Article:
The 4-H Outreach Leadership Institute aims to prepare high school students from diverse cultural backgrounds to attend college and pursue a variety of career paths, according to organizer Mario Magaña, an outreach specialist for OSU Extension 4-H. Magaña hopes the leadership institute will reach Latinos, Native Americans, Asians, Pacific Islanders and African-Americans, as well as rural Caucasians who would be first-generation college students.
It’s set for Nov. 15-17 at OSU in Corvallis, with additional multi-day sessions in March of 2014 at OSU and May of 2014 at the Oregon 4-H Conference and Education Center in Salem. The leadership institute is an expansion of the former 4-H Camp Counselor Trainings and the replacement of the high school International Summer Camp.
“I really believe that high school is the time to expose kids to college information and leadership activities,” Magaña said. “The leadership institute will help them gain the knowledge, confidence and skills needed to apply for competitive scholarships and to apply for top universities. If kids start attending the leadership institute during their freshman year, we’re going to mentor them three times a year for every year of their high school careers.”
On the OSU campus in Corvallis, students will get hands-on practice from several Oregon universities on how to file a Free Application for Federal Student Aid, fill out a college application, write a college admissions essay and compose a personal biography. They will learn about careers from OSU student and faculty mentors in engineering, forestry, veterinary medicine, health and nutrition, fisheries and wildlife, solar energy, wave energy, science and robotics.
The session in May in Salem will train students to become camp counselors for 4-H International Summer Camps in 2014. It will offer students activities to develop leadership skills. Activities will include campfire skits, games, songs and role-plays. Workshops will teach students about a camp counselor’s roles and responsibilities, as well as camp rules and regulations. Students will also learn about the physical and educational activities that will take place during summer camps, ranging from swimming to archery to building Lego robotics, as well as other workshops related to science, engineering and technology.
Jessica Casas of Salem participated in 4-H International Summer Camps as a camper and counselor. She is a sophomore at OSU majoring in sociology and hopes to earn her master’s degree in public policy.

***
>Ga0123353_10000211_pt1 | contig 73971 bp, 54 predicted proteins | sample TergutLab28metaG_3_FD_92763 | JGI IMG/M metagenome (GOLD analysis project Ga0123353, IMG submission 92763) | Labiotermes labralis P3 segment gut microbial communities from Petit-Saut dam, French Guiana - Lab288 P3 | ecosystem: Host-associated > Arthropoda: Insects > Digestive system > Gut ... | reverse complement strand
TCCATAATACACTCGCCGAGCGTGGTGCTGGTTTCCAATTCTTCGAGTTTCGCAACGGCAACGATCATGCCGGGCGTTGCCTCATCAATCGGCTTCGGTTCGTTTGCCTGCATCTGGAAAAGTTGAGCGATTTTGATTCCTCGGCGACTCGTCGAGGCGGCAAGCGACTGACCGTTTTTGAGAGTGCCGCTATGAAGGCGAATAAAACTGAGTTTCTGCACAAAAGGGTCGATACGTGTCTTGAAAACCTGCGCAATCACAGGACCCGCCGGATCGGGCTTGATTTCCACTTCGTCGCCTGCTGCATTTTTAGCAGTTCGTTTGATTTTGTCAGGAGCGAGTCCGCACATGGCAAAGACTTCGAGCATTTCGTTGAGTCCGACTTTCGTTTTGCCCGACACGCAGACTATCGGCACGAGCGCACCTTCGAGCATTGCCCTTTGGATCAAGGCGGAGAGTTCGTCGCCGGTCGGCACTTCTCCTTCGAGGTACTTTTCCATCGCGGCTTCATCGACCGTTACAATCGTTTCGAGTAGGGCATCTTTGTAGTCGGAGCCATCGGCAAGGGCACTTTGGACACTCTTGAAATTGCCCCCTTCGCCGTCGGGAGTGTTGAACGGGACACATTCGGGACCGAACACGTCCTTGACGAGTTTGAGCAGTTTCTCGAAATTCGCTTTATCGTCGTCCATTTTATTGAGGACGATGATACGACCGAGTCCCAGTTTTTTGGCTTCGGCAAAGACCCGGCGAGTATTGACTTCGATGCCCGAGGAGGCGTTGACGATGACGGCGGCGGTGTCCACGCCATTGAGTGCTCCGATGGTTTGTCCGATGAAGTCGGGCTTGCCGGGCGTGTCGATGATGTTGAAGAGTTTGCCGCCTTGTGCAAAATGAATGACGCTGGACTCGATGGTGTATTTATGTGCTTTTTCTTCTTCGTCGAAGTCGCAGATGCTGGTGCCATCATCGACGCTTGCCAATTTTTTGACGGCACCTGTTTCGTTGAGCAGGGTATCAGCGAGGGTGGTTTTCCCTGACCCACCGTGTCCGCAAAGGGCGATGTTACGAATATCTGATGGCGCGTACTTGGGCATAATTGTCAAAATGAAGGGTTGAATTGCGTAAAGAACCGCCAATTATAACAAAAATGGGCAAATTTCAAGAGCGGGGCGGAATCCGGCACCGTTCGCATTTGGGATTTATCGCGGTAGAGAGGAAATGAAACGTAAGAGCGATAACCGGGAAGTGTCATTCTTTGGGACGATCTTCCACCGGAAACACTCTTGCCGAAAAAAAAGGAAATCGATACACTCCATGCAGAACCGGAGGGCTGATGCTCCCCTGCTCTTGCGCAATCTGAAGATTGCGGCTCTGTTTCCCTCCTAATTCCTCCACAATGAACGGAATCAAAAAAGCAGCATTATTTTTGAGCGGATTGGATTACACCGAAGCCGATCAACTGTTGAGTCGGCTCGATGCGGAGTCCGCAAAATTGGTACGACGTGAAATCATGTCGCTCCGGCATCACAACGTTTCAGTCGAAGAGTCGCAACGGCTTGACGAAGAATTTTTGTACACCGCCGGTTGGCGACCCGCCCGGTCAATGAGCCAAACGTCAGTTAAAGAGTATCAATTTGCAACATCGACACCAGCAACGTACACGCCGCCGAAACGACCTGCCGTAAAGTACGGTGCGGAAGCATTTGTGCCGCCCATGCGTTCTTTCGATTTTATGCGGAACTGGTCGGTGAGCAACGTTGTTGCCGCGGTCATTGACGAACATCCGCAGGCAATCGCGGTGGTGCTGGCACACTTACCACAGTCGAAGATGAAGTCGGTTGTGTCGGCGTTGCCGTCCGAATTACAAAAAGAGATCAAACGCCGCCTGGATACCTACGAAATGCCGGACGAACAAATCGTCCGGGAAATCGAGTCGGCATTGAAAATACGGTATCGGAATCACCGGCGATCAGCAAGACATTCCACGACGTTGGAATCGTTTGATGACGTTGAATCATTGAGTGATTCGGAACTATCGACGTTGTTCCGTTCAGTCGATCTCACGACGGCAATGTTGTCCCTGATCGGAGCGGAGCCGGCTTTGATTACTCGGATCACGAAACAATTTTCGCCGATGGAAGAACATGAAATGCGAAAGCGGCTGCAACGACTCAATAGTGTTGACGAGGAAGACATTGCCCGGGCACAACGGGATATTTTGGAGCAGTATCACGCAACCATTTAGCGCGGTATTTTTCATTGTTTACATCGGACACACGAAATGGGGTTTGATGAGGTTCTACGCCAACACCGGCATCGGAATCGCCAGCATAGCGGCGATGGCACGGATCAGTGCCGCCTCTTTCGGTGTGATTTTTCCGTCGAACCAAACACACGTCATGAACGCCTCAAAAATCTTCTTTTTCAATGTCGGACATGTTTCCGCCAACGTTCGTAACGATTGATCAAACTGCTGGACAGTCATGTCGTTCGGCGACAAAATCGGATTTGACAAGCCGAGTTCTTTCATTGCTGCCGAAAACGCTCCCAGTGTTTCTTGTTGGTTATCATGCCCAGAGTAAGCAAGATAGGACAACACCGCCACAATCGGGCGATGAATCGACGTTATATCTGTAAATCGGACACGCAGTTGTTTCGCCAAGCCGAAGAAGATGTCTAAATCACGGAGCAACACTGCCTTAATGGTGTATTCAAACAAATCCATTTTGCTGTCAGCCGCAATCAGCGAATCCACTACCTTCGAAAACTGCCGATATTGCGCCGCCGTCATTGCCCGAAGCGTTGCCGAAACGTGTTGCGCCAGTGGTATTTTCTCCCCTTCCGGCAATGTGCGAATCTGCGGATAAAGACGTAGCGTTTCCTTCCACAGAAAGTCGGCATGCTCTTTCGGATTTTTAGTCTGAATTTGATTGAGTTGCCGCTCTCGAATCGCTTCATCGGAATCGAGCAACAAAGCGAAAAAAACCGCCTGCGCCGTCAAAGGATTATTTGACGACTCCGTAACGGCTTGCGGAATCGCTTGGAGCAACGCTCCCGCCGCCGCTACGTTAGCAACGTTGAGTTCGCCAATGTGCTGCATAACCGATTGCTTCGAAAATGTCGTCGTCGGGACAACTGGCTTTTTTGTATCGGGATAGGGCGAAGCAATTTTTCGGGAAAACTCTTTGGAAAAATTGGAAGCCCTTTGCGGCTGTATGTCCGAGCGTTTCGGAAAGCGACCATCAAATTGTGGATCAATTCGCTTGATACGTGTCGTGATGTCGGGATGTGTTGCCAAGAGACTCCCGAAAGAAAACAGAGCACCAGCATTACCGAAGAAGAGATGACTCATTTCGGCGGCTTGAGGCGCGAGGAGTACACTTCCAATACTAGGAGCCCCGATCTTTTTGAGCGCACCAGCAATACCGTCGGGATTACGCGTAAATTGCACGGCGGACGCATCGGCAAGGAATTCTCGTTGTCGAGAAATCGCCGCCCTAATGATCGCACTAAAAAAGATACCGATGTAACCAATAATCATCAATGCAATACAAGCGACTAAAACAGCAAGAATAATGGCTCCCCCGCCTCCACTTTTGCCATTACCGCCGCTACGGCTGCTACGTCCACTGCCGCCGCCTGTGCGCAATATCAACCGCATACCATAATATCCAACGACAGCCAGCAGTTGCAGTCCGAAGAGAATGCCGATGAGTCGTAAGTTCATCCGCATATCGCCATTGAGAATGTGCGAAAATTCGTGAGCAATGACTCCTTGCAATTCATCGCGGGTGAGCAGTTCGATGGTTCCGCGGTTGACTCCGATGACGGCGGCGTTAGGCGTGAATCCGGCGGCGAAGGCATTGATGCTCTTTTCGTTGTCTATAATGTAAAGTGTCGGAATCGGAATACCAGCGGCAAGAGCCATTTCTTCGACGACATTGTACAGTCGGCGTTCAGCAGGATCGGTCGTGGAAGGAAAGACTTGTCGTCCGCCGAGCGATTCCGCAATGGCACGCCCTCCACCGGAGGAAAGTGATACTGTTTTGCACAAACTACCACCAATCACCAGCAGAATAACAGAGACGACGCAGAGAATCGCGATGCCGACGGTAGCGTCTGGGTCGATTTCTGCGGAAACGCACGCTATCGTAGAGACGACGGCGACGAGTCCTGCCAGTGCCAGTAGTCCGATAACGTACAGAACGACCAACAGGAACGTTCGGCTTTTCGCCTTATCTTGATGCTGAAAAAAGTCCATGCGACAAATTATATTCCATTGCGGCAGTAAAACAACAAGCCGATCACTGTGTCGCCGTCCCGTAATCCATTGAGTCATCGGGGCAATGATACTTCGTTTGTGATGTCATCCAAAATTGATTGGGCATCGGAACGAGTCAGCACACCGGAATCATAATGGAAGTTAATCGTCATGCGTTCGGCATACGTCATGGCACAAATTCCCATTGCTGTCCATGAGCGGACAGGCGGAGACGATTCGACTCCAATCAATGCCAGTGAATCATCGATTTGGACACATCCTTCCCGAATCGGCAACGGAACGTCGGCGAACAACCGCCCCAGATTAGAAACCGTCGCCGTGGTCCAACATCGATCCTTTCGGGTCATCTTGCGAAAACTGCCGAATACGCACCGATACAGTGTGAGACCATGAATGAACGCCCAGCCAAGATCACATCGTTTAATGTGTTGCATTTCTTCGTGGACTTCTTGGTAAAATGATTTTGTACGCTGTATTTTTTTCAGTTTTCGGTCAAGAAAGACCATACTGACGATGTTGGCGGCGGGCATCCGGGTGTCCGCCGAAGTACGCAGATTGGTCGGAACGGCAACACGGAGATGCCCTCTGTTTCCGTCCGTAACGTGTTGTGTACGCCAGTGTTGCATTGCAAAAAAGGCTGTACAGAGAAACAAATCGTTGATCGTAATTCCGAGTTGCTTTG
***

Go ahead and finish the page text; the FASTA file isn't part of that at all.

“I did see myself in college, but I did not know how I was going to get there,” Casas said. “I got to know about the resources available when I attended 4-H International Summer Camps. After I got to meet Latino and Latina students attending college and getting financial aid, I talked to my mom and knew I was going to college.”
Now Casas is attending OSU on a Gates Millennium Scholarship. Her ultimate career goal is to represent Latinos in government-level legislature, with the hope of creating positive change in public policy for the Latino community. She is already on the path to pursuing that dream. At the leadership institute, Casas will coach students on applying for the competitive Gates Millennium Scholarship, which includes writing eight essays.
Applications to the leadership institute are accepted on a first-come, first-served basis. High school students in grades 9-12 from anywhere in Oregon are encouraged to apply. There is no cost to attend but an application is required. Students can apply at 4-H International Summer Camps.
The Oregon Outreach project, which oversees the leadership institute, is an initiative of the OSU Extension 4-H Youth Development Program. Oregon Outreach aims to support and expand the quality and quantity of community-based, culturally relevant educational programs for underserved populations. For more information, go to Oregon Outreach.
4-H is the largest out-of-school youth development program nationwide. The OSU Extension Service administrates Oregon’s 4-H program within OSU’s College of Public Health and Human Sciences. 4-H reached nearly 117,000 youth in kindergarten through 12th grade via a network of 8,534 volunteers in 2012. Activities focus on areas like healthy living, civic engagement, science and animal care. Learn more about 4-H at 4-H Youth Development Programs.